The Gilded Hour is a historical novel set in 1883 in Manhattan, the first in a new series by Sara Donati
This is the story of Anna Savard and Sophie Savard, distant cousins, both orphaned as young children, who are taken into their Aunt Quinlan’s Manhattan home to be raised. It is an unusual household where rational thought and artistic sensibilities are equally valued, corsets are rejected as restrictive and demeaning, and little girls are encouraged to play, explore, and ask questions.
As daughters and granddaughters of talented physicians and healers, Anna and Sophie both pursue medicine at a time when women were finally establishing themselves as physicians.
On the day the story opens, William and Alva Vanderbilt throw a costume ball to celebrate the completion of their new, ironically named Petit Chateau, a mansion of marble, crystal and priceless artwork, some two hundred thousand square feet — as big as a city block. Alva spends millions of dollars to entertain a thousand of Manhattan’s social and financial elite, in a time and place when some 30,000 children wander the streets and sleep on doorsteps and fire escapes.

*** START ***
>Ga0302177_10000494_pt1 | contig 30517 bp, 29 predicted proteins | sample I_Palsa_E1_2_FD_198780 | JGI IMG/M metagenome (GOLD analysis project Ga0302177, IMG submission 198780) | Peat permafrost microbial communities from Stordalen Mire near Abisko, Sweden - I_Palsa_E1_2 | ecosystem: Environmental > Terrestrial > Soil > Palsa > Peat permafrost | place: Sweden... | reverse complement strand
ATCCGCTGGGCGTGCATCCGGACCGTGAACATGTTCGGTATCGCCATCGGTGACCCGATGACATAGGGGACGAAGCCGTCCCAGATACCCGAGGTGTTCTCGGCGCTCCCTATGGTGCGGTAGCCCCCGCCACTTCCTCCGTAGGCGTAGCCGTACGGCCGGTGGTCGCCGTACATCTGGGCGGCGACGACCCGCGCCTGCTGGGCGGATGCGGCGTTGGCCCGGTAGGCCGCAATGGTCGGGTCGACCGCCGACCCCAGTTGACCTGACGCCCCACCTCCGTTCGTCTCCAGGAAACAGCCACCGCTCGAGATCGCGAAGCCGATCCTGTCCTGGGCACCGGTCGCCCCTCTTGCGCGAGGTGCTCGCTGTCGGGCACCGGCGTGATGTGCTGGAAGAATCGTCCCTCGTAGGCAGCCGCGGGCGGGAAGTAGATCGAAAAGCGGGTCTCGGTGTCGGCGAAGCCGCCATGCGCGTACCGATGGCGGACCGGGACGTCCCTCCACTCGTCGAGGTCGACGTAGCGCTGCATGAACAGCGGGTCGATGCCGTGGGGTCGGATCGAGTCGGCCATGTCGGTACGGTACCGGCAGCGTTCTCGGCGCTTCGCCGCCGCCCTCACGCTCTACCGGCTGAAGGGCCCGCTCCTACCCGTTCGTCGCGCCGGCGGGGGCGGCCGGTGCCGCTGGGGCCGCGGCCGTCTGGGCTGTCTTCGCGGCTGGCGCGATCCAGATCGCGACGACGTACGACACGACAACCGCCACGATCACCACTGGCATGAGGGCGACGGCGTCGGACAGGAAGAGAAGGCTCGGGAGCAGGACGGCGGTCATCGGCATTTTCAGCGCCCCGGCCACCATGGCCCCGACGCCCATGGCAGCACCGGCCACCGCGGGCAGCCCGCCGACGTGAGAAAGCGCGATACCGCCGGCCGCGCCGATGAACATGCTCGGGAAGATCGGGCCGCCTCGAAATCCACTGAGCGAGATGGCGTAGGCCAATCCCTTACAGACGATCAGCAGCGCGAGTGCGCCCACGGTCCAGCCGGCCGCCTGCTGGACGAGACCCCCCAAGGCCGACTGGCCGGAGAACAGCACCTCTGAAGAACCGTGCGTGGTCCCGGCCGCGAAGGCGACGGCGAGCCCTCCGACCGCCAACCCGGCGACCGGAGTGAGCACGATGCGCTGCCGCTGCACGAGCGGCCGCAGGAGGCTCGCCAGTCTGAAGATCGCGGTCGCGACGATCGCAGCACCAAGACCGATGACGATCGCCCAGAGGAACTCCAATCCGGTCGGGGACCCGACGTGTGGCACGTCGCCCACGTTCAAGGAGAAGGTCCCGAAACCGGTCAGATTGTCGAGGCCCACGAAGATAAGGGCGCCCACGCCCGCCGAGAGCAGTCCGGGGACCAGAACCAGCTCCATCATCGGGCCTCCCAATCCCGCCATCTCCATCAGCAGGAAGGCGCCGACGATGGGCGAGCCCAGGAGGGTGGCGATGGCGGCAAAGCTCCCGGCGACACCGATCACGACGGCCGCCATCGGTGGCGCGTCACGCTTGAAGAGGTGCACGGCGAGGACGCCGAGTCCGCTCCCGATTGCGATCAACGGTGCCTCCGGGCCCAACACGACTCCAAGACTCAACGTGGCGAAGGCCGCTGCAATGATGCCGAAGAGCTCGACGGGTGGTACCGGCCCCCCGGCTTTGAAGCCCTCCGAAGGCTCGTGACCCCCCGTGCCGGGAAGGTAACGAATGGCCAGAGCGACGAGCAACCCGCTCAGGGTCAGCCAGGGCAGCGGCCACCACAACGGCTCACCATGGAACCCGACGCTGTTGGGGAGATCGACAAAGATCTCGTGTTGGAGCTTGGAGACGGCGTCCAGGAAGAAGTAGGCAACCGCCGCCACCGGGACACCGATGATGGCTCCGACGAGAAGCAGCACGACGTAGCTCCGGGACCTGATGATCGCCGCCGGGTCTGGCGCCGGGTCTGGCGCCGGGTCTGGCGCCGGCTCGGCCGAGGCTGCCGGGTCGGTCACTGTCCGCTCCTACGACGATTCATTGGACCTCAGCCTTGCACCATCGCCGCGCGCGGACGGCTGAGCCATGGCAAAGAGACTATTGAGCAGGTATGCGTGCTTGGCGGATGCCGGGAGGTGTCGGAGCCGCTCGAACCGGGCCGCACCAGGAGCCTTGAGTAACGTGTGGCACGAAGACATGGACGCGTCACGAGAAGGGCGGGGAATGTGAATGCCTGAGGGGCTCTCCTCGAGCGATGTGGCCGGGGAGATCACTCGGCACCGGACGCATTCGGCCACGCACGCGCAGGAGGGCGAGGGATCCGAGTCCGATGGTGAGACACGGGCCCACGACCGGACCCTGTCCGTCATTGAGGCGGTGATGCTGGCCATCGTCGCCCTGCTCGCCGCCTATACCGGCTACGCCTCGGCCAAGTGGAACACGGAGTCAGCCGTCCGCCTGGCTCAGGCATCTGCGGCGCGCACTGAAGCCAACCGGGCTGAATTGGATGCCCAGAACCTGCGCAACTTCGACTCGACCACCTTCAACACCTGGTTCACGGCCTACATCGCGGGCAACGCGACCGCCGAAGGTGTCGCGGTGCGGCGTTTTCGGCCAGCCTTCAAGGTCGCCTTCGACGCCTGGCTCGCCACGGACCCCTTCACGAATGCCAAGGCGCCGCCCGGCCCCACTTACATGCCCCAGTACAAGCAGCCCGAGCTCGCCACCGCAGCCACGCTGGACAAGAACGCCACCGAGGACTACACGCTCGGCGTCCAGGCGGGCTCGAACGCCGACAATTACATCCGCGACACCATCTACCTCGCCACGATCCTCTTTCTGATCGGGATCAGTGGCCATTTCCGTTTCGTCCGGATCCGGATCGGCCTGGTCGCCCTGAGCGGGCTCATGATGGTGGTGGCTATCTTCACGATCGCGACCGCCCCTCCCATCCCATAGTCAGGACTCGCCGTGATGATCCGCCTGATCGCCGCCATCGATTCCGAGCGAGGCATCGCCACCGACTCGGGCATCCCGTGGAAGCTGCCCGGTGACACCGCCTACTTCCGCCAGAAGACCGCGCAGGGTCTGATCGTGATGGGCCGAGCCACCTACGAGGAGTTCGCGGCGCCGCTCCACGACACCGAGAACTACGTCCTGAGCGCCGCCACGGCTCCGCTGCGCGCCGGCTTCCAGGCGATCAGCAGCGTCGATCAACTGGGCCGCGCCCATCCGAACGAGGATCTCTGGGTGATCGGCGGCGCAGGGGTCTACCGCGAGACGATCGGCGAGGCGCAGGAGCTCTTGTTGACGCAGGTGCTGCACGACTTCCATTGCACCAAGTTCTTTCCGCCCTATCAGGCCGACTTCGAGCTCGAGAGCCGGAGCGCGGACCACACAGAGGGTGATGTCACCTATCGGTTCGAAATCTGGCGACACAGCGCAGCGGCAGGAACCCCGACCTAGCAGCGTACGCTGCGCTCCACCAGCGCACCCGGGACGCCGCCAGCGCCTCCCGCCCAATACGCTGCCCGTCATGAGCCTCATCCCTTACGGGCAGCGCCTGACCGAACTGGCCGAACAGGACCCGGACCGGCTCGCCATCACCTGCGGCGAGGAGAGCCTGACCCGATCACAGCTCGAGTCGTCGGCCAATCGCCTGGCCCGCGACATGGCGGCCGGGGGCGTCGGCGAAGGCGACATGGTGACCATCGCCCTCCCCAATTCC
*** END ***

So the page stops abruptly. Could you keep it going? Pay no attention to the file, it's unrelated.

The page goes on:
That morning Anna is asked to examine and provide health certificates for newly orphaned children of immigrant Italian factory workers in Hoboken. All of the children have suffered loss, but Rosa, Tonino, Lia and Vittorio Russo strike Anna as a particularly difficult case. At eight Rosa is responsible for the younger children and is ferocious in her determination to keep them together. Rosa’s situation strikes a chord with Anna, who believes she has overcome the traumas of her childhood, but will find that she has not.
At the same time Sophie is compelled to act when a young mother shows symptoms of severe post-partum depression. She takes steps which will bring her and Anna both to the attention of Anthony Comstock, the author of the infamous Comstock Act who referred to himself as the Weeder in the Garden of the Lord.